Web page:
Trevali Mining Corp.
Monday’s close: 0.96, down 4 cents, or 4 per cent.
52-week trading range: 74 cents to $1.67 a share
Annual dividend: none
Analysts’ ratings: There were 10 buys, no holds and no sells, according to Bloomberg data. Target prices ranged from $1.50 a share, an estimate by Haywood Securities analyst Stefan Ioannou, to $2.80 a share by Dundee Securities analyst Joseph Gallucci.
Recent history: Shares of the Vancouver-based junior zinc miner with operations in Canada and Peru have shed nearly 40 per cent over the past year, partly on concerns about securing financing for its projects and equity dilution. Junior mining companies have struggled because of investors’ aversion to riskier stocks. Trevali acquired the Caribou mine and milling complex in New Brunswick last year from Maple Minerals Corp. in $23.8-million stock-warrant deal to help speed up its zinc projects in the province. Trevali also has manged to negotiate a $60-million (U.S.) debt-financing deal with a unit of FirstRand Group of South Africa. Last week, Trevali got approval in principle for $30-million of the loan to be used to reactivate the Caribou mine later this year. The second part of the financing is expected to be in place by April. Last Friday, the company said that its Santander zinc-silver mine in Peru is set to begin production by the end of this month.
Manager insight: Trevali shares are worth a look because the company is transitioning from being an exploration company to a producer, says Robert McWhirter, president of Selective Asset Management Inc. “Travali’s 2013 zinc production is estimated to be 112 million pounds, and it is forecast to more than double to 242 million pounds in 2014.”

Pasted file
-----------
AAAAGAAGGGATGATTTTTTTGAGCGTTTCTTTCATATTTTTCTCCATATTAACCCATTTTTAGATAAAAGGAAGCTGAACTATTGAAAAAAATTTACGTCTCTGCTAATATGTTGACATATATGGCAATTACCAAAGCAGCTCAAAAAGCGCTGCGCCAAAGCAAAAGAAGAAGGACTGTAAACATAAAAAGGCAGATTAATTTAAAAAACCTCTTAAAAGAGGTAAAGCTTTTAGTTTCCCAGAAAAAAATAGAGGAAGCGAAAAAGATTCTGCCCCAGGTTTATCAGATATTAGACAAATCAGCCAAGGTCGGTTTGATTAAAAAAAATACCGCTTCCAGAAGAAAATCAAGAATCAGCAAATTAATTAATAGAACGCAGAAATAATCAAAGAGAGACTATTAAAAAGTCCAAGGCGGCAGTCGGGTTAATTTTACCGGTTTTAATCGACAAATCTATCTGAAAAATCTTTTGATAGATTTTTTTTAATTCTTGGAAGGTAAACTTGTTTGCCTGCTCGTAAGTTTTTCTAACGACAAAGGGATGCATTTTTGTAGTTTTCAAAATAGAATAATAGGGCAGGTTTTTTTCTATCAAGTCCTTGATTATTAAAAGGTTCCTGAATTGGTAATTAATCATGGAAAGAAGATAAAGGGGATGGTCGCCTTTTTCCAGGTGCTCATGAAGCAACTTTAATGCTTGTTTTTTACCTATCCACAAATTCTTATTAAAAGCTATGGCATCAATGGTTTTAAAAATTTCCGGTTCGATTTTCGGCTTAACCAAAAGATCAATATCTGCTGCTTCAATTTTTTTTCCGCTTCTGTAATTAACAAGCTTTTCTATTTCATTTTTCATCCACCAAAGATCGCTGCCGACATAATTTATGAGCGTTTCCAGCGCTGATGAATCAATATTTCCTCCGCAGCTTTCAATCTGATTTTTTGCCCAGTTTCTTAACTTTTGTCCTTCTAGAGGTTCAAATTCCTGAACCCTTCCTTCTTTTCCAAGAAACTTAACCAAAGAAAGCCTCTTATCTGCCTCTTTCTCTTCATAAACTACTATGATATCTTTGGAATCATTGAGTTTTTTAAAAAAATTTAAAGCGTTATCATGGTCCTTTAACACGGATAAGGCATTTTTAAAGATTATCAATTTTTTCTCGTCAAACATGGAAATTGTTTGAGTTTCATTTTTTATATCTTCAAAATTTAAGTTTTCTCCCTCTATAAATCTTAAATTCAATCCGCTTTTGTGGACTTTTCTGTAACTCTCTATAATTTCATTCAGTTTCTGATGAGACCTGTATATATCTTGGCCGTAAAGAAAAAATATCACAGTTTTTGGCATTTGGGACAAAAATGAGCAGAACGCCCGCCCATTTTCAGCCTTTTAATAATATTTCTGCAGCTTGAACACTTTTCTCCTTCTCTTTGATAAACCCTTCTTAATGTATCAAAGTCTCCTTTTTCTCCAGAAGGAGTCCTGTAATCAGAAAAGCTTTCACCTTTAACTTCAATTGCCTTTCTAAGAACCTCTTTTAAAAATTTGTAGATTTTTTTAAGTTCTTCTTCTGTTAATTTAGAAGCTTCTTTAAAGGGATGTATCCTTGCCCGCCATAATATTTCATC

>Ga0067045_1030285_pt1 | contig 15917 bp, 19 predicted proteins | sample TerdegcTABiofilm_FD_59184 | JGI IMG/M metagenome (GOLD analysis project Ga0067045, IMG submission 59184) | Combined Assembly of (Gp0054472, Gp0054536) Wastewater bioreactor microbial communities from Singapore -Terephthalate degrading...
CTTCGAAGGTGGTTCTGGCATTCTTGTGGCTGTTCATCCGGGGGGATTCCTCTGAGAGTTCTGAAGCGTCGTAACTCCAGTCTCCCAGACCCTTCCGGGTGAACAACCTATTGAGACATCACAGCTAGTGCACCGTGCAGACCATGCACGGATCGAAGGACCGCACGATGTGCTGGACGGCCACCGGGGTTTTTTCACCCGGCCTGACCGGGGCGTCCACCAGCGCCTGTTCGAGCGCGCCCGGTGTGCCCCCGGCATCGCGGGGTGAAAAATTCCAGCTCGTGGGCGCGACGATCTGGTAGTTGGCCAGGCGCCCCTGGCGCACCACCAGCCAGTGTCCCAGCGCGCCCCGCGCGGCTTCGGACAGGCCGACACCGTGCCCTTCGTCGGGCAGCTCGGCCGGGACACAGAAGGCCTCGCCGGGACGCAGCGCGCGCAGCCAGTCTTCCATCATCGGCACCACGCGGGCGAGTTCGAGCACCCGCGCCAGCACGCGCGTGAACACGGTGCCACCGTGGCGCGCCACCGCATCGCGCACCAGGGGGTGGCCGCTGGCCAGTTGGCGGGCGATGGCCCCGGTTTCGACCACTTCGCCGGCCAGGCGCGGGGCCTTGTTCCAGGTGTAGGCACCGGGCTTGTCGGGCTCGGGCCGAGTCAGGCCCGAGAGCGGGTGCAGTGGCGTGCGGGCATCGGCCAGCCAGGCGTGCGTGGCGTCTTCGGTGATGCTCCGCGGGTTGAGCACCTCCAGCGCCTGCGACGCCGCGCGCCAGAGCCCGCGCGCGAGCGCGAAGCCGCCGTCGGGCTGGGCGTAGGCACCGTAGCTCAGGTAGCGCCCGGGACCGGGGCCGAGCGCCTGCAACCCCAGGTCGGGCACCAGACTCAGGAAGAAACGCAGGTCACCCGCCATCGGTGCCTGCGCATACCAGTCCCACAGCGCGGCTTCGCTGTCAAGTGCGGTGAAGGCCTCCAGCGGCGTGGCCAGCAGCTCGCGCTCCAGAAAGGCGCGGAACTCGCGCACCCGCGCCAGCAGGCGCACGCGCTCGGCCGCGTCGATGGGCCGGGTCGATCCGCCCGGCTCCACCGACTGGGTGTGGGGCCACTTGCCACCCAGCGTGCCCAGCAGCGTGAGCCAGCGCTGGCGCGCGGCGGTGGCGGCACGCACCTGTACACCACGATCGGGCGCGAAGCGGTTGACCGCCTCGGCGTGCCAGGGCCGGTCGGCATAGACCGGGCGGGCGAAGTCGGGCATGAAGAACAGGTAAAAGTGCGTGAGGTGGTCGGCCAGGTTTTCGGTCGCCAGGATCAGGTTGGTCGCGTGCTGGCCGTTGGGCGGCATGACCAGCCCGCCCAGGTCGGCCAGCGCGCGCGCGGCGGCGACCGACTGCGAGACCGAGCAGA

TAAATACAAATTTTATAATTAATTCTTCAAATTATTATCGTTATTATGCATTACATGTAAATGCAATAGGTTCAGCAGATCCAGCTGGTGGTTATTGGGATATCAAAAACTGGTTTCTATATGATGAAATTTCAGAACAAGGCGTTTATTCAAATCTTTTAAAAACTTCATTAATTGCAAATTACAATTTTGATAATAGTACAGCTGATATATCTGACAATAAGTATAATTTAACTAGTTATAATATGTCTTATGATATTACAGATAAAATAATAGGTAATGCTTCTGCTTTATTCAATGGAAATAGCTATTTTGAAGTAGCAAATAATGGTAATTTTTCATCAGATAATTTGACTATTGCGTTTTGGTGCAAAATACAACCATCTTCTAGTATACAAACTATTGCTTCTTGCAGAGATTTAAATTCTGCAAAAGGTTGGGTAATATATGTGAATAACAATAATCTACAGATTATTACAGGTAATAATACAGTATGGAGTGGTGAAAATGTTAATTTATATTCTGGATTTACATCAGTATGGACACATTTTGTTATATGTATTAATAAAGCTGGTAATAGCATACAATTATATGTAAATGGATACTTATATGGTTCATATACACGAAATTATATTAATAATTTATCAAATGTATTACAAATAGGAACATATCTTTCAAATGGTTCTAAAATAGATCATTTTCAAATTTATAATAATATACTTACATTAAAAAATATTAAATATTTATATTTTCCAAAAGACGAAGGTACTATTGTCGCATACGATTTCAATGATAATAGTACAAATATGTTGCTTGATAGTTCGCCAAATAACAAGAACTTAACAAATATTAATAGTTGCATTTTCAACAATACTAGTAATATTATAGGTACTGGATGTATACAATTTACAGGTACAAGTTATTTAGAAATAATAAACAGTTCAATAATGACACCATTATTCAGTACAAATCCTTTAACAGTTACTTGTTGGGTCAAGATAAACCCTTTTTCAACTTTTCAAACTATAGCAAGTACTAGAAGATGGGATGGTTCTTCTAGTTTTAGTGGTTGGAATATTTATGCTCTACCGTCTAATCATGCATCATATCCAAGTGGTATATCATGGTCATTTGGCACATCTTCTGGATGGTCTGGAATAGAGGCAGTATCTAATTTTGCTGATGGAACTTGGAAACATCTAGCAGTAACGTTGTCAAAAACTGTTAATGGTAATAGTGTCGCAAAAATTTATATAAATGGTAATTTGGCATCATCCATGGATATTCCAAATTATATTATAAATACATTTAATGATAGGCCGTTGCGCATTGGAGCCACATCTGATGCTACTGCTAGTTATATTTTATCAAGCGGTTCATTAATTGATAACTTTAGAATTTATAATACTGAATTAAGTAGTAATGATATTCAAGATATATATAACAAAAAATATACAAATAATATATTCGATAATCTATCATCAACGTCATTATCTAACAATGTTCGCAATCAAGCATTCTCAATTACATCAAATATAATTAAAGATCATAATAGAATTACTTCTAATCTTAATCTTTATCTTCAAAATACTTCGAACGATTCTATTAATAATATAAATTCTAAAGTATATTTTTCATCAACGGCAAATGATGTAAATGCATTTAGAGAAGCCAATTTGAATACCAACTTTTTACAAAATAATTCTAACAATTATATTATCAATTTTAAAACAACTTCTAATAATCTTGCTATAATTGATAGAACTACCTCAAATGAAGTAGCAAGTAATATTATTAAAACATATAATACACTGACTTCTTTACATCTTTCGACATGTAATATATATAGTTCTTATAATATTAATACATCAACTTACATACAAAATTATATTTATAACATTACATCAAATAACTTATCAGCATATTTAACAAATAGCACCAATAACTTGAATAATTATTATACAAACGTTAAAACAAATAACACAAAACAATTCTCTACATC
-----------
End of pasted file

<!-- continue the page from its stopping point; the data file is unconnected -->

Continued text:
The industry outlook is also improving because zinc supply is expected to tighten as some large mines close over the next few years, while its price has rebounded to around 93 cents a pound recently from 80 cents last September, he said. There is also the potential “kicker” from zinc’s new-found use as an agricultural product because the commodity can increase crop yields when added to conventional fertilizer, he added.
Once the Peruvian mine is operating, Trevali will have an internal source of cash to expand zinc production capacity in addition to increasing power generation at its nearby hydro-electric facility by about 2014, he said. “Electricity is a huge expense...Their costs will drop by 5 cents per pound, which is another $5-million straight to the bottom line.”
There will also be more demand for Trevali shares because the company will soon meet investment criteria required by Peruvian pension funds that cannot buy companies only involved in mining exploration, said Mr. McWhirter, who is eyeing Trevali closely for an investment. “Now that the Santander mine is coming into production, the Peruvian pension funds that have large amounts of money can end up investing in it.”
The stock, he noted, is also cheap because it trades at 1.5 times enterprise value (EV) to forecast 2014 earnings before interest, taxes, depreciation and amortization (EBITDA). Materials stocks trade at about 3 times EV/EBITDA. The biggest risk is if Trevali’s mines don’t hit forecast production levels, he said.